The Tao of Keith
Of all the people and places, so far these are my favorites.
Dustin Wellman - The easiest friend I've ever made
Andrew Cooper - The absolute best person I know
Keith Welch - He should have his own religion... okay, philosophy maybe
As fate would have it, I live nowhere near any of them. They're my handpicked trio of the best and brightest, and I'd sell a vital organ to see them more often than I do. Dustin makes sure that the food I eat doesn't kill me. Andrew is a Behavioural Therapist for Autistic children, and Keith is a nurse, practicing in the Yukon but whose specialty is pediatrics. How's that for a lofty set of bros. No corporate robber-barons, no insurance men, no car salesmen or realtors...just amazing guys.
The notion struck me just this morning to get a note off to Keith, it had been awhile, and he quickly returned the goods and assured me that he's doing stellar. Next is a call to Coop, and then before the weekend is out I'll try to connect with Dustin. A three-pointer from way out, if we're allowing sports analogies...and what conversation with or about Keith Welch or Andrew Cooper is not perfectly suited for a sports analogy? Andrew once explained away our prying inquiries as to his love life with Blue Jays analogies that ended in a Pat Borders home plate collision (he held onto the ball), and Keith once called me Steve Yzerman in an official public relations bio. I love these men because they love me back.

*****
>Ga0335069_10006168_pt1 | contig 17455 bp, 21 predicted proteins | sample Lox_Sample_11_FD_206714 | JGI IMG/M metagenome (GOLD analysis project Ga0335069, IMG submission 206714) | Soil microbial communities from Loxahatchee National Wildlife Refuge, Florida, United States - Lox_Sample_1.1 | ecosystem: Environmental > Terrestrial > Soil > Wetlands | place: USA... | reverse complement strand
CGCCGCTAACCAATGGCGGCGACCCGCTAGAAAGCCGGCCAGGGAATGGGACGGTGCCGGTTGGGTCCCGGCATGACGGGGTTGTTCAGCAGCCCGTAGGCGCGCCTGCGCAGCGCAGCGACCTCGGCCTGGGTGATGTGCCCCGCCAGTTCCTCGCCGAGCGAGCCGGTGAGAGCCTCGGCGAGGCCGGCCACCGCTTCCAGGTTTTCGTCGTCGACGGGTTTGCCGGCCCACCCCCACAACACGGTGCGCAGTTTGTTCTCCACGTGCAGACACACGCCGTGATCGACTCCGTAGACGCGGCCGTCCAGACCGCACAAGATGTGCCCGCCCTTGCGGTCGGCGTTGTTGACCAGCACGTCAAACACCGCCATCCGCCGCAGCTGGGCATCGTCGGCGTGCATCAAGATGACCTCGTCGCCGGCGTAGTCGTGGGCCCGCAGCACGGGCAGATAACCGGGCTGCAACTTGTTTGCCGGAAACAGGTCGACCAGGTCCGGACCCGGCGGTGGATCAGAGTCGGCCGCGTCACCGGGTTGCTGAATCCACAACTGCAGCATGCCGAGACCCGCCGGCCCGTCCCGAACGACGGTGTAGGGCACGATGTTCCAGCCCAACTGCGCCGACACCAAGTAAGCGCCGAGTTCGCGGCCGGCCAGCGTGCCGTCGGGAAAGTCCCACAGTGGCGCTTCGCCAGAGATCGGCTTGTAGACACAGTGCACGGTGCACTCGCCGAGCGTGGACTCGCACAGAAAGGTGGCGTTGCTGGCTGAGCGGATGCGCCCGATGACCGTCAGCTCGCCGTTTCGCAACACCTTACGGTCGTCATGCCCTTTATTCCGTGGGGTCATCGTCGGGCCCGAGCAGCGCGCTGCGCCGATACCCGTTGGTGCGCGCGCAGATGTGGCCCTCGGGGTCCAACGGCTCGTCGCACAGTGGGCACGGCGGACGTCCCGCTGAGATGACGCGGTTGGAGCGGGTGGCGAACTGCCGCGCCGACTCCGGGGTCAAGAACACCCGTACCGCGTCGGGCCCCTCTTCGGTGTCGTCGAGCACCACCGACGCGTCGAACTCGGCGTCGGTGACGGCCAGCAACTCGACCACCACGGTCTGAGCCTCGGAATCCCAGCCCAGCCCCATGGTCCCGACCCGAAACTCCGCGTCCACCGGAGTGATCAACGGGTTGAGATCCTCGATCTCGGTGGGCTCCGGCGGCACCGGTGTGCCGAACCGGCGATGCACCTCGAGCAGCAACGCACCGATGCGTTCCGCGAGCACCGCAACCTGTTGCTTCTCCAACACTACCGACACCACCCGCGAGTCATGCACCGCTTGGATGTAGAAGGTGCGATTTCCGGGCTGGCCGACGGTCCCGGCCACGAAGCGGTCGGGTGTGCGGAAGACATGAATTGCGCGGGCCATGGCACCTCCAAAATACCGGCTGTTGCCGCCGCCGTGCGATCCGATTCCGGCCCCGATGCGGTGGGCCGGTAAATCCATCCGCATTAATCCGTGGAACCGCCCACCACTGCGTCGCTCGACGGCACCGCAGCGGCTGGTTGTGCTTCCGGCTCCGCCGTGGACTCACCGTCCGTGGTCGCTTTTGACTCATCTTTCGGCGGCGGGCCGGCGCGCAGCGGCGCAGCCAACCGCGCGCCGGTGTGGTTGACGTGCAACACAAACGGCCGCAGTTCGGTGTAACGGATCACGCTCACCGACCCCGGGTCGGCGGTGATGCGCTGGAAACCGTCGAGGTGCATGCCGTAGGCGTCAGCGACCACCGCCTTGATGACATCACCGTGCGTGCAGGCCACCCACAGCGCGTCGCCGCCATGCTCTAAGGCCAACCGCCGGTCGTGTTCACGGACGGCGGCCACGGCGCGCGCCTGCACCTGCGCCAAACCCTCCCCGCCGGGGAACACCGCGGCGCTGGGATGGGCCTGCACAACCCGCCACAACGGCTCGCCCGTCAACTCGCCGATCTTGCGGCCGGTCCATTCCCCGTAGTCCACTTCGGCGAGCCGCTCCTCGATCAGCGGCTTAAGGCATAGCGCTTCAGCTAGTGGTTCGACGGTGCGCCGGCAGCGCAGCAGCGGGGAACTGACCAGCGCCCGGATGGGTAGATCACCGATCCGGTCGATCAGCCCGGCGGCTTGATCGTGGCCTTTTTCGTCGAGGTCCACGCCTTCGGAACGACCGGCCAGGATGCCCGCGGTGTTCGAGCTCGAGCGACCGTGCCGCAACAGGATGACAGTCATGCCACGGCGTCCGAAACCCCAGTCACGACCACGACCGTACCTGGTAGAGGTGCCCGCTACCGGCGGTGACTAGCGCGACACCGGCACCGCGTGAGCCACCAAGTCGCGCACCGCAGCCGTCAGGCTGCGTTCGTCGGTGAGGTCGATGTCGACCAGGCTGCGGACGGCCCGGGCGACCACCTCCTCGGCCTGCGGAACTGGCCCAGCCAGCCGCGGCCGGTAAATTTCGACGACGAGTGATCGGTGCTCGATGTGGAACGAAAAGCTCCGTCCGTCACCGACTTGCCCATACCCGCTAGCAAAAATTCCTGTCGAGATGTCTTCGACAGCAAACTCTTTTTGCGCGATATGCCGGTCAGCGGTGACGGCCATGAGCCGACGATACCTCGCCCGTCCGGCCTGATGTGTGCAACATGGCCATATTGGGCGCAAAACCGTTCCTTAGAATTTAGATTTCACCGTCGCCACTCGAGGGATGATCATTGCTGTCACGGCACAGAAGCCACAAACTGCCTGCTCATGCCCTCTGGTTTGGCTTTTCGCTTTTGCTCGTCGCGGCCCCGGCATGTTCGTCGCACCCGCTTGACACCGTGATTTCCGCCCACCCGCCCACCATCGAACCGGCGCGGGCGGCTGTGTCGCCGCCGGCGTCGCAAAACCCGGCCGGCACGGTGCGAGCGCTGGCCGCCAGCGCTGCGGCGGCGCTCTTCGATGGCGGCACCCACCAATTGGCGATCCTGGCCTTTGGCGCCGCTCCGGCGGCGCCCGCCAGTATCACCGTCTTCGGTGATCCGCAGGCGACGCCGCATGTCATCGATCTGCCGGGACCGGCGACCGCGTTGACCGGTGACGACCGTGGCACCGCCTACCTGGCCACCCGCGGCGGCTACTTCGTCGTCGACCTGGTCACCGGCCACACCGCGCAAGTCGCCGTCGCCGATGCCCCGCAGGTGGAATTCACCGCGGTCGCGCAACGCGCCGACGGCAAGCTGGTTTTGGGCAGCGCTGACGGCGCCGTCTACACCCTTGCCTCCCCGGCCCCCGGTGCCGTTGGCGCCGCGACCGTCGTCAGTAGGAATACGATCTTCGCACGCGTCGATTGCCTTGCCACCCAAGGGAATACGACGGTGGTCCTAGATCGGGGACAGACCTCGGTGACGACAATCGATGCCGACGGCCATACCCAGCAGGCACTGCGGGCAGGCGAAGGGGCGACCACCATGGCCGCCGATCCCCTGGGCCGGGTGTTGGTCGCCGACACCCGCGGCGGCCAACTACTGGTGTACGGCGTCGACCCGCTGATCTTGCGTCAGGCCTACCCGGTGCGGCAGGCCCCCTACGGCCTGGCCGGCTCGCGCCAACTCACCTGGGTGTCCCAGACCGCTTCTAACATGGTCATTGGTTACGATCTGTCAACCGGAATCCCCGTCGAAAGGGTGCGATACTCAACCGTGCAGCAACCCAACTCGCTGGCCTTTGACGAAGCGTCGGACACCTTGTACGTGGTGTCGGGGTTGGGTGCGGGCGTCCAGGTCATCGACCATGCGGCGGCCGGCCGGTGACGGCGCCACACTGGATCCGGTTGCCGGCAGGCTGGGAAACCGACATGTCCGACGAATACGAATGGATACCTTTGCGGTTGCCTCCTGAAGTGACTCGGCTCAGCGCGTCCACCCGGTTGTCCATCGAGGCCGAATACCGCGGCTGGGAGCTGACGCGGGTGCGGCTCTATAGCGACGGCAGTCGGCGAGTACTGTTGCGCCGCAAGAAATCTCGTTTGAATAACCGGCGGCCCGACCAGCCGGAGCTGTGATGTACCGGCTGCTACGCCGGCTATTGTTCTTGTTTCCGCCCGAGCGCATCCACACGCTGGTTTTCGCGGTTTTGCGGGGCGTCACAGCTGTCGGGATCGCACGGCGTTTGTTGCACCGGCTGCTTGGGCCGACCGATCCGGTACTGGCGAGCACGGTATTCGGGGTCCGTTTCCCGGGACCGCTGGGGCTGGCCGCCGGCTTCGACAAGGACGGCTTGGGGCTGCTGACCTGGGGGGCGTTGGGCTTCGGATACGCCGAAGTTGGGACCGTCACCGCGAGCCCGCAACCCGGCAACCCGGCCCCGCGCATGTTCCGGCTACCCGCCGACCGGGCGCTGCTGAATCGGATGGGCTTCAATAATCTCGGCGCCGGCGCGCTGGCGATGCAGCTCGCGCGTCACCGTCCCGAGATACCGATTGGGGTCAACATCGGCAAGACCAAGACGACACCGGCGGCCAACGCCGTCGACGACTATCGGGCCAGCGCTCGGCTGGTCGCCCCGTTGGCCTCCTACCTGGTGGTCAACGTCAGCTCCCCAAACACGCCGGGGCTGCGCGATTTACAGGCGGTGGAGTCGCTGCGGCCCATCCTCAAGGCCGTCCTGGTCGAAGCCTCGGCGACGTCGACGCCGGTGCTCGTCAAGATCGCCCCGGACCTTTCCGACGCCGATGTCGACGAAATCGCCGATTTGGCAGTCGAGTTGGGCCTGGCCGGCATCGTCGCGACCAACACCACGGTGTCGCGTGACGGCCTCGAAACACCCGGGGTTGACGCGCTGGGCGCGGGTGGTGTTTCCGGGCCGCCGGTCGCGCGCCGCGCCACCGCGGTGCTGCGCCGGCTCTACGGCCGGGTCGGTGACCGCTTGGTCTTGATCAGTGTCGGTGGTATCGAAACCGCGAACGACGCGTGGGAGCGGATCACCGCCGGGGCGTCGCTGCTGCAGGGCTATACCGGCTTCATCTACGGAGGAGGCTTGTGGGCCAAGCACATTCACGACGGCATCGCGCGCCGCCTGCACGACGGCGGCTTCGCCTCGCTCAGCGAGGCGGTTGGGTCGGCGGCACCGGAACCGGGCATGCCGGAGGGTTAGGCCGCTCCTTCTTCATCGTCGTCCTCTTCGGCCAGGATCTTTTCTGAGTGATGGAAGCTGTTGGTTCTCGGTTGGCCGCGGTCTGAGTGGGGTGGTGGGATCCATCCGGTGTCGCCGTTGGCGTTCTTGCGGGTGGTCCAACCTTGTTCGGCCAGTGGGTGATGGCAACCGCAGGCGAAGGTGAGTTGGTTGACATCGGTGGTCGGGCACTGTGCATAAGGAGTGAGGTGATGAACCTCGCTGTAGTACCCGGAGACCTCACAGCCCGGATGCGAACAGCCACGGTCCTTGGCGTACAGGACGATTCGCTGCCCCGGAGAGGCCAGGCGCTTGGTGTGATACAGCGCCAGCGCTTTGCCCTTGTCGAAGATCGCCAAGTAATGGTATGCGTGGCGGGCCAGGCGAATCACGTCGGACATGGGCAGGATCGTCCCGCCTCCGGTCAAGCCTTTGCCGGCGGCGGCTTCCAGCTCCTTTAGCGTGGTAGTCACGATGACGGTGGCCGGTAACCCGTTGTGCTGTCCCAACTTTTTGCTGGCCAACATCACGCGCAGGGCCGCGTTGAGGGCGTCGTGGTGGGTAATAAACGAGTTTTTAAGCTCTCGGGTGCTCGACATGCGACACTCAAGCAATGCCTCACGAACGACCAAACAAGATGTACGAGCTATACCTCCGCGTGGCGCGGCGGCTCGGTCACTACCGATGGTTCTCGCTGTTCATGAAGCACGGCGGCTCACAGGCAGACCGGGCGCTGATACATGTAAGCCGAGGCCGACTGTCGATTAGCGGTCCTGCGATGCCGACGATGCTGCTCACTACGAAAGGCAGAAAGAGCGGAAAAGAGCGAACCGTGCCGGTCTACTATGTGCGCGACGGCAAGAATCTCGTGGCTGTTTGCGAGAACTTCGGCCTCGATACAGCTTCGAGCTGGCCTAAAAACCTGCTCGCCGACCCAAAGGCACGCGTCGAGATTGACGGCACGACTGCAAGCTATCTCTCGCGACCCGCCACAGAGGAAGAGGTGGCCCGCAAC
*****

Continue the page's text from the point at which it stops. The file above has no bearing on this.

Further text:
I've learned a lot from these guys, but it seems in recent years that I've forgotten what might be their most important lesson...just be, and then have fun doing it. Sometimes I get too wrapped up in what I do, and I take a lot home with me...I'll admit to that, but what Dustin and Keith and Coop remind me, even just the occasional memory of them, is that life is too short and no one gets out alive. It's mostly mindfulness they teach, and in their absence I haven't been getting the lessons.
In a moment of strange distraction one morning, I was packing up camp gear and prepping our day as Led Zeppelin's "Tangerine" bounced about my head incessantly. Sharing what was my torture, I told a passing Keith that I couldn't stop humming the tune. Keith stopped dead, turned and with the most whimsical look on his face slipped this missive out of the widest of grins, "don't try," he said, and walked away. Two words, and I'd remember them for the rest of my life.
Don't try, he said. What is he Buddha?
Man, I miss those guys. Every one of them.